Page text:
Civic Engagement takes center stage.
By Bill Giduz
The Department of Theatre organized a unique two-part experience in civic engagement this spring. a gripping production of the play In the Blood by Suzan-Lori Parks was enhanced by a two-day visit from the Pulitzer Prize-winning playwright herself.
A half-dozen students presented five performances of Parks’ bleak tale of a homeless woman’s attempts to make a better life for herself and her five children. Their hopes are continually foiled by false friends, government bureaucrats, an old lover, and a lecherous doctor. The pressure pushes the mother toward a tragic concluding act.
A few days after the play closed, Parks came to campus and hosted two public events—a lively performance about “the art of making art” and a thought-provoking discussion about In the Blood and the role of the artist in the social justice movement.
Rather than just an artistic exercise, the Department of Theatre offered the play’s six student actors an experience in civic engagement. Through Charlotte’s Room in the inn shelter program, cast members spent a night with a group of homeless people and also conducted a poverty simulation.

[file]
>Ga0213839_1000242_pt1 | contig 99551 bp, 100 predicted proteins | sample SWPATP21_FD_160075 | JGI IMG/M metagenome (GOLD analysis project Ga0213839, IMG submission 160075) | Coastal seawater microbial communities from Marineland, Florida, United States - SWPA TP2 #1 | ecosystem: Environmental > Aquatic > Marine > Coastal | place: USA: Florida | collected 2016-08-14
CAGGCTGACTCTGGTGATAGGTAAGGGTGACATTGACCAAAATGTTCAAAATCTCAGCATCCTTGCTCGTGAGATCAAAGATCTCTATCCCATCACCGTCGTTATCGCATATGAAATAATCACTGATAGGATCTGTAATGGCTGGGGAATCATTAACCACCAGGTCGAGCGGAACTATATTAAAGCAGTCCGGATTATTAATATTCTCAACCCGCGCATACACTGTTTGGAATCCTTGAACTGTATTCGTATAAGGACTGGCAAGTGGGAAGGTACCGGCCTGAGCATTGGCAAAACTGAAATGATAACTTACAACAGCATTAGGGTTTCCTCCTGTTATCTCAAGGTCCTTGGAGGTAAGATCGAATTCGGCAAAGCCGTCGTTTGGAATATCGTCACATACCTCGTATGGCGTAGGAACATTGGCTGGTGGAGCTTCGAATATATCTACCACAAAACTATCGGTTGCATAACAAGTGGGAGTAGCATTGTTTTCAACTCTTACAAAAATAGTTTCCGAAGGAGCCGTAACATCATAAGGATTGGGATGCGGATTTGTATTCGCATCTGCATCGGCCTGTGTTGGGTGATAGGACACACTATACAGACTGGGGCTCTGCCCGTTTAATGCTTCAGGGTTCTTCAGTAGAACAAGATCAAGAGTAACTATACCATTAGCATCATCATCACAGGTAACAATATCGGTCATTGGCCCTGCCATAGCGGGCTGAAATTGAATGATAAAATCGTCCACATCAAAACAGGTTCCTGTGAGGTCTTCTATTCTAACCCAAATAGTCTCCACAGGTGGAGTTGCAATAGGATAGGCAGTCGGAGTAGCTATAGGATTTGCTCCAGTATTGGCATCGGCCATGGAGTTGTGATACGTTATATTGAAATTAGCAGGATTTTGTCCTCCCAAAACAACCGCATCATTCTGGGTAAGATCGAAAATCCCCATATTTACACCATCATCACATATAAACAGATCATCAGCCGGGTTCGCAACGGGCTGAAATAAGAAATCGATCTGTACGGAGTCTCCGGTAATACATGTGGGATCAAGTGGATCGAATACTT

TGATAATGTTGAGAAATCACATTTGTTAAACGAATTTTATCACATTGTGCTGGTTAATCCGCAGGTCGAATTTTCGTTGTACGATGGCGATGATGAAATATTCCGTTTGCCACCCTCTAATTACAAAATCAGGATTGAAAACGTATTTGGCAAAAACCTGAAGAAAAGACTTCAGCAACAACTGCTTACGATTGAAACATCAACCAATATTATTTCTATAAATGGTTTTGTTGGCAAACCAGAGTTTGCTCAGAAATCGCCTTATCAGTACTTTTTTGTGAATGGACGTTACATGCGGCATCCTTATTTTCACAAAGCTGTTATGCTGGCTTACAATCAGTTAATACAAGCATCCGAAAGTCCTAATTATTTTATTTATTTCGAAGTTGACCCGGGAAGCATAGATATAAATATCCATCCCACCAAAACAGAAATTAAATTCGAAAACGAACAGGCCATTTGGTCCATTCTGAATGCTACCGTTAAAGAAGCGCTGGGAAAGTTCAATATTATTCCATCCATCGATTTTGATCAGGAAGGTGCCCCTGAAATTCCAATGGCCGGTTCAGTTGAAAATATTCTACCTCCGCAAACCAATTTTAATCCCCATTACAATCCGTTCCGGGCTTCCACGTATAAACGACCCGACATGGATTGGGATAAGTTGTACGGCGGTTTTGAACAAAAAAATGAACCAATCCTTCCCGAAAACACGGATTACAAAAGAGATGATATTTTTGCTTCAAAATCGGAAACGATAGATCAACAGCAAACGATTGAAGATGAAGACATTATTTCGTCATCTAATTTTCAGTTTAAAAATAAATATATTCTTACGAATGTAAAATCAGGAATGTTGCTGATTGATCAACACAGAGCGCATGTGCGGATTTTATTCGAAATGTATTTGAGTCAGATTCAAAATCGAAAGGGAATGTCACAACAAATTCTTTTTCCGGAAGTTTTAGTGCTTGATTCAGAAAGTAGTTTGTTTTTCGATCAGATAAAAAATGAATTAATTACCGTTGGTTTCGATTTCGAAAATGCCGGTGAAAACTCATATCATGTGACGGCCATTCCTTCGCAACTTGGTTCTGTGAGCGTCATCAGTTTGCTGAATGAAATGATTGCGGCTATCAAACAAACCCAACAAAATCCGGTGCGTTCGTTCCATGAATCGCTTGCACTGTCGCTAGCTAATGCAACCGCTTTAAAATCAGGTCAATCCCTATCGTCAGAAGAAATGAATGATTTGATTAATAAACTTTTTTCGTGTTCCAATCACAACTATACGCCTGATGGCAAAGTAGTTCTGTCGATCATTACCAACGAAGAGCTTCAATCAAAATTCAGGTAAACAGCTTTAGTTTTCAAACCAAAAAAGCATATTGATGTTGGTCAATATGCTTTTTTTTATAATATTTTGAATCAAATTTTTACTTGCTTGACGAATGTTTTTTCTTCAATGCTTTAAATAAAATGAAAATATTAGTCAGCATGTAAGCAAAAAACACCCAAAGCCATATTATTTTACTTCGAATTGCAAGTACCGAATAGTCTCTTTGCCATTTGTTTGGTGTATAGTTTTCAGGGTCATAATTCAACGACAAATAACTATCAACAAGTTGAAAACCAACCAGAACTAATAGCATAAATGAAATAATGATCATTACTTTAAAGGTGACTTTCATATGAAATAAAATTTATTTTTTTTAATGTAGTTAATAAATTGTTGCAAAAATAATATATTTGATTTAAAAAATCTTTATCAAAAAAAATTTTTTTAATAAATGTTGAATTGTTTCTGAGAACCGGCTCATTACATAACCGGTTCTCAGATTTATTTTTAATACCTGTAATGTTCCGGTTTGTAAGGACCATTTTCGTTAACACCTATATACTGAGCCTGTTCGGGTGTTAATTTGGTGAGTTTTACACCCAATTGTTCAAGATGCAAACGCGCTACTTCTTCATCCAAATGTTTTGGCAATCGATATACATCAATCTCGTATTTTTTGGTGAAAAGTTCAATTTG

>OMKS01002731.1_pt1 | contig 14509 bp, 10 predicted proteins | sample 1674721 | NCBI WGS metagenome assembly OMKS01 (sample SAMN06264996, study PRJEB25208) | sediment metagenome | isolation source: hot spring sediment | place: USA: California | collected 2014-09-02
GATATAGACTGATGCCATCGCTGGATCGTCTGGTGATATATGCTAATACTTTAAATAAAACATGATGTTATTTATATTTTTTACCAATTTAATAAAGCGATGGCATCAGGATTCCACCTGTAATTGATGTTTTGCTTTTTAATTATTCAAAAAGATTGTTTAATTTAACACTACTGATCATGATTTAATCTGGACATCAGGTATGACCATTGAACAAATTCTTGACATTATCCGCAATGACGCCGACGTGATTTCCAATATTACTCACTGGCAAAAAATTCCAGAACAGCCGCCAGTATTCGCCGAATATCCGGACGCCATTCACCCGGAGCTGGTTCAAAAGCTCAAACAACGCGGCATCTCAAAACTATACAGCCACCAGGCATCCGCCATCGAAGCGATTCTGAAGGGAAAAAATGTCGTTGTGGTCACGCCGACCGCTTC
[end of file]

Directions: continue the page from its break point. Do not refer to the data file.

Lori Pitts ’12 has graced the Davidson stage many times, but said she will remember In the Blood as a life-changing experience. “I’ve never lived on the street, and the experience helped me realize that, even though we may have the best intentions, society can be oppressive for some people,” she said.
Her role in the play and a class in community- based theatre helped fortify Pitts’ interest in social justice, and helped her find a place in the field. The class included a residency by Norma Bowles, founder and artistic director of Fringe Benefits educational theatre troupe. During Bowles’ stay, Pitts arranged an internship with her, and is spending her first months beyond Davidson conducting outreach and teaching programs for Fringe Benefits in schools in and around Louisville, Ky.